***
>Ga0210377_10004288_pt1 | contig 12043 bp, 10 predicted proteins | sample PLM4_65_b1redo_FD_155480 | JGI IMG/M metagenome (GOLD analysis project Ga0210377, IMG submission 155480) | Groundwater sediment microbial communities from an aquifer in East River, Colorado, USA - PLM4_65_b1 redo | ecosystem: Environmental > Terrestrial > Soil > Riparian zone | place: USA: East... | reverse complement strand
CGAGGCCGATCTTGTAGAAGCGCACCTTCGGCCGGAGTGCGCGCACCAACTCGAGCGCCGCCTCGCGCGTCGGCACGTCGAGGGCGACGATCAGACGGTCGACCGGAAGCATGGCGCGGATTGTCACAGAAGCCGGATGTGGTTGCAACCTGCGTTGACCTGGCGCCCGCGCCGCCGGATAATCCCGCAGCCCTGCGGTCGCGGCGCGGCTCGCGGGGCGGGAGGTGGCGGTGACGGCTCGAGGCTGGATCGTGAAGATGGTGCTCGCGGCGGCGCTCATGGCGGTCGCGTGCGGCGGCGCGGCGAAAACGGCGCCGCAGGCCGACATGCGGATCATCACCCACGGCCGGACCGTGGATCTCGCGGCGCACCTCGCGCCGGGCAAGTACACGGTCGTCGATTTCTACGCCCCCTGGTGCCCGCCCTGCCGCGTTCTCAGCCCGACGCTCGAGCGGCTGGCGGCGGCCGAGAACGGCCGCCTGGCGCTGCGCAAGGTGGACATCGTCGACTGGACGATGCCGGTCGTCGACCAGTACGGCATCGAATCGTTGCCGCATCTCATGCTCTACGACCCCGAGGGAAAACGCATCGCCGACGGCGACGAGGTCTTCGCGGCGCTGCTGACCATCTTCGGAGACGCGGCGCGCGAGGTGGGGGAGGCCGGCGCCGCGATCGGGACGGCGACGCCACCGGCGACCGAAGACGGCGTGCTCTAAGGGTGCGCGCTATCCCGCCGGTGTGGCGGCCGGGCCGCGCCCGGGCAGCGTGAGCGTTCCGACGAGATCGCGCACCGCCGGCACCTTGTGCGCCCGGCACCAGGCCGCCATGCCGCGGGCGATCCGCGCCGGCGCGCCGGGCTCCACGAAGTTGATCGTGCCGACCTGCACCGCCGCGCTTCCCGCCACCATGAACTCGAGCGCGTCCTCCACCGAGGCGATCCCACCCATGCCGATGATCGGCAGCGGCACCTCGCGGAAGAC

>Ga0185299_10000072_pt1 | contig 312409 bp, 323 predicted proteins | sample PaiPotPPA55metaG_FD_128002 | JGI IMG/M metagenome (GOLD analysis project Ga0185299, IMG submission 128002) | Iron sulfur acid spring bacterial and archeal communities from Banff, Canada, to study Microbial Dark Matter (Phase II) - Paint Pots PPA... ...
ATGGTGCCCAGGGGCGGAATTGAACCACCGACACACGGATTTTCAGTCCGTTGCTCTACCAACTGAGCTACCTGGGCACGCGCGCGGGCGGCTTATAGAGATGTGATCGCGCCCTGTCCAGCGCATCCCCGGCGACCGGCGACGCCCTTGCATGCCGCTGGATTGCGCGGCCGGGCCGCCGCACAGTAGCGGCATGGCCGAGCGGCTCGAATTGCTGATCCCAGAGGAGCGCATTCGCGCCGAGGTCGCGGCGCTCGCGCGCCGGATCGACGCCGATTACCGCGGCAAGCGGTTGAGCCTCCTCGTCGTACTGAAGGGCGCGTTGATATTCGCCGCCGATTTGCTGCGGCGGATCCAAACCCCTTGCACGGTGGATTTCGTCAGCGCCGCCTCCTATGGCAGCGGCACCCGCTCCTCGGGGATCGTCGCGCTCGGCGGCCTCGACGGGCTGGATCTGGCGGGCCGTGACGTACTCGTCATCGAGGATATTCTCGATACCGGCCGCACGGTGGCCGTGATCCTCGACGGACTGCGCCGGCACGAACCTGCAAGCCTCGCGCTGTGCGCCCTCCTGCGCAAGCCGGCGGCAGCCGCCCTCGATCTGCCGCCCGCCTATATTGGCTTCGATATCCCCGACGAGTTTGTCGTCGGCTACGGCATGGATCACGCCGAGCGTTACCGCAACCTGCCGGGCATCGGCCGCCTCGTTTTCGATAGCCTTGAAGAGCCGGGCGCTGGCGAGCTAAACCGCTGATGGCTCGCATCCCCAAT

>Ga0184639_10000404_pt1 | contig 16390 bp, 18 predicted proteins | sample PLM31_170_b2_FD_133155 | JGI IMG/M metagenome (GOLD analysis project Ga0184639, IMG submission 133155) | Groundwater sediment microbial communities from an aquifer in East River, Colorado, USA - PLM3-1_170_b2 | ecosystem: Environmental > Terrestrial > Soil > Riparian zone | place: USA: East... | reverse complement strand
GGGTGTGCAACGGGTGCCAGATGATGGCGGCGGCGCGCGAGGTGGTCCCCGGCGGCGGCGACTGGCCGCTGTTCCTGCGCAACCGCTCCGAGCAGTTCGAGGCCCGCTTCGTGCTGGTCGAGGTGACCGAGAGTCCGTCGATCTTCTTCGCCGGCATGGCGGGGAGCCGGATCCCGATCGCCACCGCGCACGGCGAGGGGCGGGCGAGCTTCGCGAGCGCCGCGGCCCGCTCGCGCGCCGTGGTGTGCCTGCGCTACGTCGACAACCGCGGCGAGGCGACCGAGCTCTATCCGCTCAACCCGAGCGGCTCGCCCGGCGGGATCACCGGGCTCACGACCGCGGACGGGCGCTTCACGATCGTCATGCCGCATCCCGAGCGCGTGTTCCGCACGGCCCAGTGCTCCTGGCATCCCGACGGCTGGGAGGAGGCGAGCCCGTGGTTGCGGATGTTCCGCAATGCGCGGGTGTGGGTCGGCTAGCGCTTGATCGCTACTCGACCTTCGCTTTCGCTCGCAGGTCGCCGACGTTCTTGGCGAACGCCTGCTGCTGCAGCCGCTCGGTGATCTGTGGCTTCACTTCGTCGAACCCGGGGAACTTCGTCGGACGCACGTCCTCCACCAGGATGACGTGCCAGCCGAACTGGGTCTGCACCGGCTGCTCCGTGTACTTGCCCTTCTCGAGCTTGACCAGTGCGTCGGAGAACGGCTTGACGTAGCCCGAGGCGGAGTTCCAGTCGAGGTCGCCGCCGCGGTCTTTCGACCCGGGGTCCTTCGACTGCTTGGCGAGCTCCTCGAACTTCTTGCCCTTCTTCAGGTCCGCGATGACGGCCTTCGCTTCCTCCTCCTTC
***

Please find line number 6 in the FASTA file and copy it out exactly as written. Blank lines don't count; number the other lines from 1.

GGGTGTGCAACGGGTGCCAGATGATGGCGGCGGCGCGCGAGGTGGTCCCCGGCGGCGGCGACTGGCCGCTGTTCCTGCGCAACCGCTCCGAGCAGTTCGAGGCCCGCTTCGTGCTGGTCGAGGTGACCGAGAGTCCGTCGATCTTCTTCGCCGGCATGGCGGGGAGCCGGATCCCGATCGCCACCGCGCACGGCGAGGGGCGGGCGAGCTTCGCGAGCGCCGCGGCCCGCTCGCGCGCCGTGGTGTGCCTGCGCTACGTCGACAACCGCGGCGAGGCGACCGAGCTCTATCCGCTCAACCCGAGCGGCTCGCCCGGCGGGATCACCGGGCTCACGACCGCGGACGGGCGCTTCACGATCGTCATGCCGCATCCCGAGCGCGTGTTCCGCACGGCCCAGTGCTCCTGGCATCCCGACGGCTGGGAGGAGGCGAGCCCGTGGTTGCGGATGTTCCGCAATGCGCGGGTGTGGGTCGGCTAGCGCTTGATCGCTACTCGACCTTCGCTTTCGCTCGCAGGTCGCCGACGTTCTTGGCGAACGCCTGCTGCTGCAGCCGCTCGGTGATCTGTGGCTTCACTTCGTCGAACCCGGGGAACTTCGTCGGACGCACGTCCTCCACCAGGATGACGTGCCAGCCGAACTGGGTCTGCACCGGCTGCTCCGTGTACTTGCCCTTCTCGAGCTTGACCAGTGCGTCGGAGAACGGCTTGACGTAGCCCGAGGCGGAGTTCCAGTCGAGGTCGCCGCCGCGGTCTTTCGACCCGGGGTCCTTCGACTGCTTGGCGAGCTCCTCGAACTTCTTGCCCTTCTTCAGGTCCGCGATGACGGCCTTCGCTTCCTCCTCCTTC